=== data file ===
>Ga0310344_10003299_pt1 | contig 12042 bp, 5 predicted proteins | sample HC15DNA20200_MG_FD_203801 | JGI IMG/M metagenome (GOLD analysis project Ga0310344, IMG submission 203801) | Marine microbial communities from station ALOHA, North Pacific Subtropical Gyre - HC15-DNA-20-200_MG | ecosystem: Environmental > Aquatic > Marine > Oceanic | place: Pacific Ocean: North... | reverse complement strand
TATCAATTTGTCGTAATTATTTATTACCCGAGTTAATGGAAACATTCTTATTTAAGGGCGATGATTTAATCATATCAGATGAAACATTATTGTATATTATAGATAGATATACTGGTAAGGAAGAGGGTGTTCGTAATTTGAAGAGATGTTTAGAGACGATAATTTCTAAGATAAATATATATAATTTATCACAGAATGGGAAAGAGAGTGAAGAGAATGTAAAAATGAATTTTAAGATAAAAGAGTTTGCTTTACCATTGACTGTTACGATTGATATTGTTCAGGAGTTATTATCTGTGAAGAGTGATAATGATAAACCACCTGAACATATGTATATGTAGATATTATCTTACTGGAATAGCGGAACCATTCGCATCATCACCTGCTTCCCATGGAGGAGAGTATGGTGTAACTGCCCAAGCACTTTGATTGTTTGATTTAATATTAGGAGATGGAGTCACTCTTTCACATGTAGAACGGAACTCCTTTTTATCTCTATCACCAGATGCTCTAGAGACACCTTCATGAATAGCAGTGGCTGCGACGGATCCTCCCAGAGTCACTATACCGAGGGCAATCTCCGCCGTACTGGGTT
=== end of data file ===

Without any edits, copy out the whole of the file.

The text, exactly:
>Ga0310344_10003299_pt1 | contig 12042 bp, 5 predicted proteins | sample HC15DNA20200_MG_FD_203801 | JGI IMG/M metagenome (GOLD analysis project Ga0310344, IMG submission 203801) | Marine microbial communities from station ALOHA, North Pacific Subtropical Gyre - HC15-DNA-20-200_MG | ecosystem: Environmental > Aquatic > Marine > Oceanic | place: Pacific Ocean: North... | reverse complement strand
TATCAATTTGTCGTAATTATTTATTACCCGAGTTAATGGAAACATTCTTATTTAAGGGCGATGATTTAATCATATCAGATGAAACATTATTGTATATTATAGATAGATATACTGGTAAGGAAGAGGGTGTTCGTAATTTGAAGAGATGTTTAGAGACGATAATTTCTAAGATAAATATATATAATTTATCACAGAATGGGAAAGAGAGTGAAGAGAATGTAAAAATGAATTTTAAGATAAAAGAGTTTGCTTTACCATTGACTGTTACGATTGATATTGTTCAGGAGTTATTATCTGTGAAGAGTGATAATGATAAACCACCTGAACATATGTATATGTAGATATTATCTTACTGGAATAGCGGAACCATTCGCATCATCACCTGCTTCCCATGGAGGAGAGTATGGTGTAACTGCCCAAGCACTTTGATTGTTTGATTTAATATTAGGAGATGGAGTCACTCTTTCACATGTAGAACGGAACTCCTTTTTATCTCTATCACCAGATGCTCTAGAGACACCTTCATGAATAGCAGTGGCTGCGACGGATCCTCCCAGAGTCACTATACCGAGGGCAATCTCCGCCGTACTGGGTT